Oh my God-ello

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A little known grape that has become ever more fashionable over the last year is Godello (god-ayo). It is found mostly in the Spanish province of Galicia, the bit of spain over Portugal, unlike it’s more famous neighbour Albarino, Godello thrives a little further in land in an are known as Valdeorras.

Godello wines tend to be fragrant and can have lemon, limes and chalk notes.  They tend to be and lively and with good crisp acidity. But they tend to have a fuller palate than you’d expect with  fruity notes of a more subtle variety, like apple and pear, lime and grapefruit.  In other words, it’s a versatile white that, as it happens, can stand up to spice and also pair well with lighter seafood.


How to Read Sparkling wine Labels pt.1

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When buying sparkling wine you quickly find out that you need a translator or a good dictionary, because you’ll need to know more than just the name of the wine although in some case that’ll do the trick! The first step in figuring out which sparkling wine is for you might begin with price, followed by style. While there are value-priced Champagnes on the market you might find you’ll get a better bang for your buck opting for a Cava from Spain or a Prosecco from Italy, even though these wines can be very different from Champagne. And then there are the Metodo Classicos, or Methode Champenoise, from around the world that emulate Champagne. It can get very confusing very fast.
The easiest place to start is with champagne, the most famous sparkling wine. Also because much of what works in Champagne also works around the world for the multitudes of Methode Champenoise wines that are now produced. The only thing I can’t relate here may very well be the most important, and that is each Champagne house’s or sparkling wine producer’s individual style. The best bet in learning more about the house styles is to try the wines. See which is light and crisp, or one that is toasty and rich. The next step is after you’ve discovered which house style you like is to determine what type of champagne it is:
1) Blanc de Blancs refers to wines made from white grapes, such as Chardonnay, in particular, when it comes to Champagne. These tend to be crisp and elegant with vibrant orchard-fruit tones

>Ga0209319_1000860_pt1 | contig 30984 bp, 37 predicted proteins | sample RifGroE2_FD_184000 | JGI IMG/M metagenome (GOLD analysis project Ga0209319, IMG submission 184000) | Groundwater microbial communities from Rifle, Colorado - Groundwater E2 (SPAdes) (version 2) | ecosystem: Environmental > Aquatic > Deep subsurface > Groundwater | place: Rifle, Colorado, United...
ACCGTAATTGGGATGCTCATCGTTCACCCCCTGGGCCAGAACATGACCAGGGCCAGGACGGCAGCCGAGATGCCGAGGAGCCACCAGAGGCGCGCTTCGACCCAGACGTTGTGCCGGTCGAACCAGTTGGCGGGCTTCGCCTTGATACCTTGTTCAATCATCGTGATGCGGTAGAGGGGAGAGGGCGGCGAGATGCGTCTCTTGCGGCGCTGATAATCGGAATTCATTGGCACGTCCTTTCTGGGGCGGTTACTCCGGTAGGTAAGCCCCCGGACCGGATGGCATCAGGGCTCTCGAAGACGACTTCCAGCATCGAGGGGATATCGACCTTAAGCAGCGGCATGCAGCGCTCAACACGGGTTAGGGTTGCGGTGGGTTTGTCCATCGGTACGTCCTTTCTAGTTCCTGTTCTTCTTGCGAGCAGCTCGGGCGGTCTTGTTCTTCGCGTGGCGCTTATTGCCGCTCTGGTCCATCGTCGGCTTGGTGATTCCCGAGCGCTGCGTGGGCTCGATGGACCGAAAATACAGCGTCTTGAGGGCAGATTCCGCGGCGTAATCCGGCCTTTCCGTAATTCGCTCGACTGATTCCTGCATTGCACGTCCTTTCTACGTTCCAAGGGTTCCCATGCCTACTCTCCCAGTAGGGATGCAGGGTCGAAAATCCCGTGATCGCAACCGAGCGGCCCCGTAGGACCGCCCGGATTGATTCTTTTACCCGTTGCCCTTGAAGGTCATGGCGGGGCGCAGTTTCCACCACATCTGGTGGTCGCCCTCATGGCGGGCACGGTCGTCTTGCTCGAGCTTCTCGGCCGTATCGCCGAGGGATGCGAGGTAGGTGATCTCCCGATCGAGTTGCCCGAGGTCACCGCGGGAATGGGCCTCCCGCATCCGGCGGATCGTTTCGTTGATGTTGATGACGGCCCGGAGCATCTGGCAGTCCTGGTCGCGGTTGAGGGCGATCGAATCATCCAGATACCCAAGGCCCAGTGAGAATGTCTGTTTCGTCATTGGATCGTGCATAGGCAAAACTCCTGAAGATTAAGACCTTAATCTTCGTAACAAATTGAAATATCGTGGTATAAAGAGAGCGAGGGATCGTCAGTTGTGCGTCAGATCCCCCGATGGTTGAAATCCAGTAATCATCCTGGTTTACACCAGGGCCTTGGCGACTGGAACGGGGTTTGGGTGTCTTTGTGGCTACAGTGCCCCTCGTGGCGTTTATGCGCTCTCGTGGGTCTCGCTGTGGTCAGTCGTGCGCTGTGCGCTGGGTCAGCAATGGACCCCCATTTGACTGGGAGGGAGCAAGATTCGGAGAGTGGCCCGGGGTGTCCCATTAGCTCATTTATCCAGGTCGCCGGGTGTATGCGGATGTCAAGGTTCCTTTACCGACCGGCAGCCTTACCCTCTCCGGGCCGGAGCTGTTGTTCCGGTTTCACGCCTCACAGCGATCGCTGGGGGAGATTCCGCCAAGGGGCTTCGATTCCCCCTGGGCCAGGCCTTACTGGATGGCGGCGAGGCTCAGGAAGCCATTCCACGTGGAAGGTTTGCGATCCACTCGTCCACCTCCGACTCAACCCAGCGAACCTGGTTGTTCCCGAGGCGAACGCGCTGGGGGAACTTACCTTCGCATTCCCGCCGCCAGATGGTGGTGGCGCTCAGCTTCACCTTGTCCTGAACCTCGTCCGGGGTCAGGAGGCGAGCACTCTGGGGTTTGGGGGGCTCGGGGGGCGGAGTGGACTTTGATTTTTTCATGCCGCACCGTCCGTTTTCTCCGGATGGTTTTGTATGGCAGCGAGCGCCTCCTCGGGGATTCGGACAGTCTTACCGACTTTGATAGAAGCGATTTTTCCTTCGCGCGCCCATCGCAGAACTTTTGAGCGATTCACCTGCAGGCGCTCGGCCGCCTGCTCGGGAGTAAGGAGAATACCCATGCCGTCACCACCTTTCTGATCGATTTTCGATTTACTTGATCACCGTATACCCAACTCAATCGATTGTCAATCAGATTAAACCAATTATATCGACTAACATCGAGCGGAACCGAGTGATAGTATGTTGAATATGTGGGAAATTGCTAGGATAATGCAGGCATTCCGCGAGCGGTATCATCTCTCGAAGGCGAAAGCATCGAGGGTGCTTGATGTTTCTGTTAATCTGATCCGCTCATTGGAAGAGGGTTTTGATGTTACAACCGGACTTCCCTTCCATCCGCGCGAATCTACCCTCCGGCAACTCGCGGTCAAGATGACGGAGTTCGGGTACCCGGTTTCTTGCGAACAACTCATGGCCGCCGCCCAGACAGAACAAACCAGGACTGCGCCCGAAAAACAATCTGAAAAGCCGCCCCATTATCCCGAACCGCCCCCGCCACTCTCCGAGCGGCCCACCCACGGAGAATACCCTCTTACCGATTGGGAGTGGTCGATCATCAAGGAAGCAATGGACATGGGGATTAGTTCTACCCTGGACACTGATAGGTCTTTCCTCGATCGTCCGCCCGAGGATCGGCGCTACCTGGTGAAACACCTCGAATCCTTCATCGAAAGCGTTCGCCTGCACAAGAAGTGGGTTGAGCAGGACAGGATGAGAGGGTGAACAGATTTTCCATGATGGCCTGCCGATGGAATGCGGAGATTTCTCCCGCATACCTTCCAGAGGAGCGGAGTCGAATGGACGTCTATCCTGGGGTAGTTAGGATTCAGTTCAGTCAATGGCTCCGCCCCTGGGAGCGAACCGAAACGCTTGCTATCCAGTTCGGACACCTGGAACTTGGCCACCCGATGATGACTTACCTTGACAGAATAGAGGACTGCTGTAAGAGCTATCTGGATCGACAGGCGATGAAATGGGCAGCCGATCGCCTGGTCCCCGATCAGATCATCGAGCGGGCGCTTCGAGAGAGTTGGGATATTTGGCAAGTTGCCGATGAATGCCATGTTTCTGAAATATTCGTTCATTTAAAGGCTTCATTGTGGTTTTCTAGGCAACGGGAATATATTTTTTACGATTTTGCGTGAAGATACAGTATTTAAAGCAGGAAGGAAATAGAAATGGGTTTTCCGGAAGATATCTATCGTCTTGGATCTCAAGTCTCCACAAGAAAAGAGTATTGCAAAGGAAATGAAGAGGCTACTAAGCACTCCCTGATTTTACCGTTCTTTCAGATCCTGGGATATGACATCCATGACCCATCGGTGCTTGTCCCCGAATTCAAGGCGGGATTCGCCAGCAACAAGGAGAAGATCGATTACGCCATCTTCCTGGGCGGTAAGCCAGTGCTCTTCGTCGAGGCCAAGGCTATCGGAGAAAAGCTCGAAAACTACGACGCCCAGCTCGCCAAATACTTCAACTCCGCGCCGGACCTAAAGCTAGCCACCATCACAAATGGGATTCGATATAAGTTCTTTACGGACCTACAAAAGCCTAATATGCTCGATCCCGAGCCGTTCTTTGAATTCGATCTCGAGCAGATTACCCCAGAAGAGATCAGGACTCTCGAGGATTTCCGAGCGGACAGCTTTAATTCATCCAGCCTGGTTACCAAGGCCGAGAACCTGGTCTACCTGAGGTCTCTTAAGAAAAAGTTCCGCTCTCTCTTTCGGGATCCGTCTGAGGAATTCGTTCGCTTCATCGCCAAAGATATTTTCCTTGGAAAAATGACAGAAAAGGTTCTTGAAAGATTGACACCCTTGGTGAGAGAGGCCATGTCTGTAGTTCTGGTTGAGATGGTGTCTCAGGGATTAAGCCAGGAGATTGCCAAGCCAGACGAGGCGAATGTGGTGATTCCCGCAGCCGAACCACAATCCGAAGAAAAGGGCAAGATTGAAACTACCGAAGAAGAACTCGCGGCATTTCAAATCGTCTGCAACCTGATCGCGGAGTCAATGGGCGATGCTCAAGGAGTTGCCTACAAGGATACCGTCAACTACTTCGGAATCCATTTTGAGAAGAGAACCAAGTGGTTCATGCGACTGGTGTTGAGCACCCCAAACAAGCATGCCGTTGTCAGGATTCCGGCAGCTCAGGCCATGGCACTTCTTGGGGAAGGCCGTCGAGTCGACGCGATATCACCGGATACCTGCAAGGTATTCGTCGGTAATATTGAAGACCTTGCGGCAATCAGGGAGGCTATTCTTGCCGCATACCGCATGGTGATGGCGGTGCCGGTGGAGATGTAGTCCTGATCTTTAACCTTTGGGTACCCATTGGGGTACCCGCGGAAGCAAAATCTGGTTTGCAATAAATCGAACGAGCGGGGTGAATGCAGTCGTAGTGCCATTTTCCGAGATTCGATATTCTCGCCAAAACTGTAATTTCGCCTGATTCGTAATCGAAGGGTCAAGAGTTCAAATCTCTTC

2) Blanc de Noirs refers to white sparkling wines made from red grapes, Pinot Noir and Pinot Meunier in Champagne. The juice of virtually every red grape is actually clear so a quick pressing off the skins results in white wines such as these. The flavor of the wines retains hints of red fruits and tend to be somewhat richer than their Blanc de Blanc cousins

3) The third type is a blend of all three grapes Chardonnay, Pinot Noir and Pinot Meunier, and this style tends to incorporate elements of the both of the above styles depending on the blend.

Australia Day 2011


Happy Australia Day the official national day of Australia. Celebrated annually on 26 January, the date commemorates the arrival of the First Fleet at Sydney Cove in 1788 and the proclamation at that time of British sovereignty over Australia.  And luck for us the first settlers to this large mass of land in the PAcific brought with them the vine. The first exports of Aussie wine were in 1820s when Gregory Blaxland exported his wines, and the rest they say is history so in honour of this country’s proud wine heritage why not raise a glass of Shiraz or Chardonnay and celebrate Australia day!!!

What is Vintage? And Why is it Important?

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The short answer is vintage is the year the grapes were harvested, and its important because in some regions it can determine if the wine is good, bad or just plain ugly.